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Old Oct 17, 2004, 11:54 PM   #1
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I just purchased this unit after doing a fair amount of research and I am very surprised at what appears to be a totally inadequate battery monitoring capability.

From what I have gleaned from the manual (page 22), I will see a blinking cursor when the battery needs to be replaced. Now, that's not a whole lot of warning is it? Am I supposed to leave the house hoping and praying that the icon doesn't come on....or, are owners of this camera obligated to leave the house every day with a freshly charged battery?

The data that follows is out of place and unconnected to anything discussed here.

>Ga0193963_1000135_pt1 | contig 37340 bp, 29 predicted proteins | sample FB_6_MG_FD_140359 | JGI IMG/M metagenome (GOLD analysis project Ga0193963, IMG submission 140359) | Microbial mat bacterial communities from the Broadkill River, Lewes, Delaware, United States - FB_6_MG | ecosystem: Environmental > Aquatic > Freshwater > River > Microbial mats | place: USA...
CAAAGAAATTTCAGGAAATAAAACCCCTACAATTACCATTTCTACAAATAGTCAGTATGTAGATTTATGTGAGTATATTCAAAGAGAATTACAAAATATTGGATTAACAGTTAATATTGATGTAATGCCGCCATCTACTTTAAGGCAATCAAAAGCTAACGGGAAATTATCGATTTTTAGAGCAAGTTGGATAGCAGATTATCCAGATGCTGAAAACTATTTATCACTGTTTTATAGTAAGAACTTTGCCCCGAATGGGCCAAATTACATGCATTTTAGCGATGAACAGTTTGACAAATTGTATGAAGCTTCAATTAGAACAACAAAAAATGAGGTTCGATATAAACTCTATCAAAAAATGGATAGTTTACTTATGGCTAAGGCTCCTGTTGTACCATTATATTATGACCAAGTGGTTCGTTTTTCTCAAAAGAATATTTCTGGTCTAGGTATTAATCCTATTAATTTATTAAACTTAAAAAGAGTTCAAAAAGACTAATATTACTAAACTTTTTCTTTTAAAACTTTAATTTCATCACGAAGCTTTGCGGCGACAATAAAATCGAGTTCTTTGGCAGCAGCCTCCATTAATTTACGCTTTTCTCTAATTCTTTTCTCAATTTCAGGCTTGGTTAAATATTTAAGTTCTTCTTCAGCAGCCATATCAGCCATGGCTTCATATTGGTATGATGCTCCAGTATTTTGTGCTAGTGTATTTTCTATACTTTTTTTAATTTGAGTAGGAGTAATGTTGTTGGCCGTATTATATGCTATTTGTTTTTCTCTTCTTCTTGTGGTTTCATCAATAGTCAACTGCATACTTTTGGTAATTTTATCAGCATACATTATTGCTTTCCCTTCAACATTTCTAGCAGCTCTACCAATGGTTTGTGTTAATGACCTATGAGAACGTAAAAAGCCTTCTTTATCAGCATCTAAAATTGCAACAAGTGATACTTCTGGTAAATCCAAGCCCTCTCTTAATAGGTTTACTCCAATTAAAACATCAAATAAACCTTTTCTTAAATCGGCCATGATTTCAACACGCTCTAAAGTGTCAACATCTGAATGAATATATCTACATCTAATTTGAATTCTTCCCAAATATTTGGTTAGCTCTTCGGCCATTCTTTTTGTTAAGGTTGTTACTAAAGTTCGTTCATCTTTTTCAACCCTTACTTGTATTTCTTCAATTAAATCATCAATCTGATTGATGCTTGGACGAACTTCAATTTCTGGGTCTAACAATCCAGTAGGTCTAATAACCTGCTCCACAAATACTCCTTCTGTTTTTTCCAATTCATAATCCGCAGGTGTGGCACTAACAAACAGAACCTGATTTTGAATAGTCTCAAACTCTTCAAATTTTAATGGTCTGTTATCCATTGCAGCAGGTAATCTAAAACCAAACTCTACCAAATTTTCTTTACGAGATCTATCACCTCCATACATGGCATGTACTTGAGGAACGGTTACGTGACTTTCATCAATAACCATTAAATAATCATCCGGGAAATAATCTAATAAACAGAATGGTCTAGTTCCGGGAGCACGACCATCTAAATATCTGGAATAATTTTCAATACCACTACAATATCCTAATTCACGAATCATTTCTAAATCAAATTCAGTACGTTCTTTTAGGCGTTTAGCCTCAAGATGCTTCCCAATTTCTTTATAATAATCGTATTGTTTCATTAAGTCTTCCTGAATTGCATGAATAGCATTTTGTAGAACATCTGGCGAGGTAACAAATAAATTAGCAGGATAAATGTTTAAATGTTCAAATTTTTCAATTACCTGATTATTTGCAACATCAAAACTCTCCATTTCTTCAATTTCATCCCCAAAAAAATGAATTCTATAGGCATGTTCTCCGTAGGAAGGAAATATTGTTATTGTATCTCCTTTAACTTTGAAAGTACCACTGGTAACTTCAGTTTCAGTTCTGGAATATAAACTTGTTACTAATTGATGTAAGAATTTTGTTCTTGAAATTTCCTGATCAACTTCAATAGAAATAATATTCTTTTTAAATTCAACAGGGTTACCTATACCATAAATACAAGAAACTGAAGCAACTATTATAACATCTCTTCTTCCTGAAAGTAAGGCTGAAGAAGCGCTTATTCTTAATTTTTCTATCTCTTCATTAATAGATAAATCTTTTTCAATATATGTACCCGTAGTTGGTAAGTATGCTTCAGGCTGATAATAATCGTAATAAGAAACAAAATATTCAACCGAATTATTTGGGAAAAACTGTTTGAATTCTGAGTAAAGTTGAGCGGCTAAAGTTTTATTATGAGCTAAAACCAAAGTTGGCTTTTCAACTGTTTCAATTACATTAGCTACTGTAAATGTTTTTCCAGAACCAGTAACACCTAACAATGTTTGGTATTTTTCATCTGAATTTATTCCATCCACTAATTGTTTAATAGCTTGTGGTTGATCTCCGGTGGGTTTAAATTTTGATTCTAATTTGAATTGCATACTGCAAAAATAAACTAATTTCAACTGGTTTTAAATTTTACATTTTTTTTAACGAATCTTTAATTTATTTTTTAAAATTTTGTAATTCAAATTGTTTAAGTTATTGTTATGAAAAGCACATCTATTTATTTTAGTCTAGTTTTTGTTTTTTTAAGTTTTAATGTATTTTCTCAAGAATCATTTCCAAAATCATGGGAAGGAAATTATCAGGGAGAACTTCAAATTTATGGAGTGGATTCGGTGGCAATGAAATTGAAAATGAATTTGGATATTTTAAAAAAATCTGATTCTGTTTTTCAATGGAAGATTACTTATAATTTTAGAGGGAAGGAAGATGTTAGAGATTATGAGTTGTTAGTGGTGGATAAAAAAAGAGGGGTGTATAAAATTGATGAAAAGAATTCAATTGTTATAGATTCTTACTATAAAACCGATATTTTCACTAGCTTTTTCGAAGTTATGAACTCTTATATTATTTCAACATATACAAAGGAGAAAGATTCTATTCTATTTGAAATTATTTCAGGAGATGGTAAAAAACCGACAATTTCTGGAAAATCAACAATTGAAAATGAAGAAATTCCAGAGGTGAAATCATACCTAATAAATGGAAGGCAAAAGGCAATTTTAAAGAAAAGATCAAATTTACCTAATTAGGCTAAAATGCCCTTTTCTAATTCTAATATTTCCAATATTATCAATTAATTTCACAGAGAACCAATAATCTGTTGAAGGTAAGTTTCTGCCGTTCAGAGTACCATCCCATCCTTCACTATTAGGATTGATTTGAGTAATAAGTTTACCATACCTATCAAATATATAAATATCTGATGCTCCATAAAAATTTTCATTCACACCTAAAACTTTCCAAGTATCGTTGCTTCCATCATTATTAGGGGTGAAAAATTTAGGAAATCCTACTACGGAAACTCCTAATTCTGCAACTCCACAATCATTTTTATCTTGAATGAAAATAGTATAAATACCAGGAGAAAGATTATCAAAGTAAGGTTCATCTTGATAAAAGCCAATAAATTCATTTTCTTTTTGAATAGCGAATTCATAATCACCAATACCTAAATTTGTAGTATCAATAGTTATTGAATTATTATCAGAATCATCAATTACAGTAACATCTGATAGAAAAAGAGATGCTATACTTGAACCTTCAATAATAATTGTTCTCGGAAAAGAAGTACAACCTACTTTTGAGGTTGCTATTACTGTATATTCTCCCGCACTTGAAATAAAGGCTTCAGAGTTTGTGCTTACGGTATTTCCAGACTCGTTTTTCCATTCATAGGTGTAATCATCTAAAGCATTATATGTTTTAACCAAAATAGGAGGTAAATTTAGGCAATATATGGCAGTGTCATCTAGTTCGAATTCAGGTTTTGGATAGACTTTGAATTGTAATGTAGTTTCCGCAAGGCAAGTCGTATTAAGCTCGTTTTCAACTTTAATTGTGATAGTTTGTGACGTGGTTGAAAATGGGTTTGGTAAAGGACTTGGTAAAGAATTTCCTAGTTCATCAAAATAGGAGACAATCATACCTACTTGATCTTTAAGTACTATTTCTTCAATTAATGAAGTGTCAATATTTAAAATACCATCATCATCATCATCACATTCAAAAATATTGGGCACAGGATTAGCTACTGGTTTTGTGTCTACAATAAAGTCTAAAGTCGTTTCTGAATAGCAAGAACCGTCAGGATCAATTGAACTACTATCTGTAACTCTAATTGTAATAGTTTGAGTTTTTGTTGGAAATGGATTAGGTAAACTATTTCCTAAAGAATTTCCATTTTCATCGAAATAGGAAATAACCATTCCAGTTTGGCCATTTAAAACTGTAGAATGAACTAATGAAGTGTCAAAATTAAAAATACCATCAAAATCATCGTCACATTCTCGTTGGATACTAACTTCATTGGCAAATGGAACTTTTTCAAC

There is also a reference in the manual (page 22 & page 134) to a message that appears on the LCD screen that reads "Change the Battery Pack". When you see this message you are instructed to change the battery pack immediately.

Does anyone know the remaining time/energy difference between these indicators. Is one a "5 Minute Warning" and the other a "You Might as Well Put the Camera Away" warning? How much time in the real-world does each warning actual provide?

Am I being unreasonable in thinking that this is an unacceptable deal-killer? I kind of remember reading something about this during my research but I didn't completely comprehend that there is absolutely no display of remaining battery charge or remaining runtime with this unit.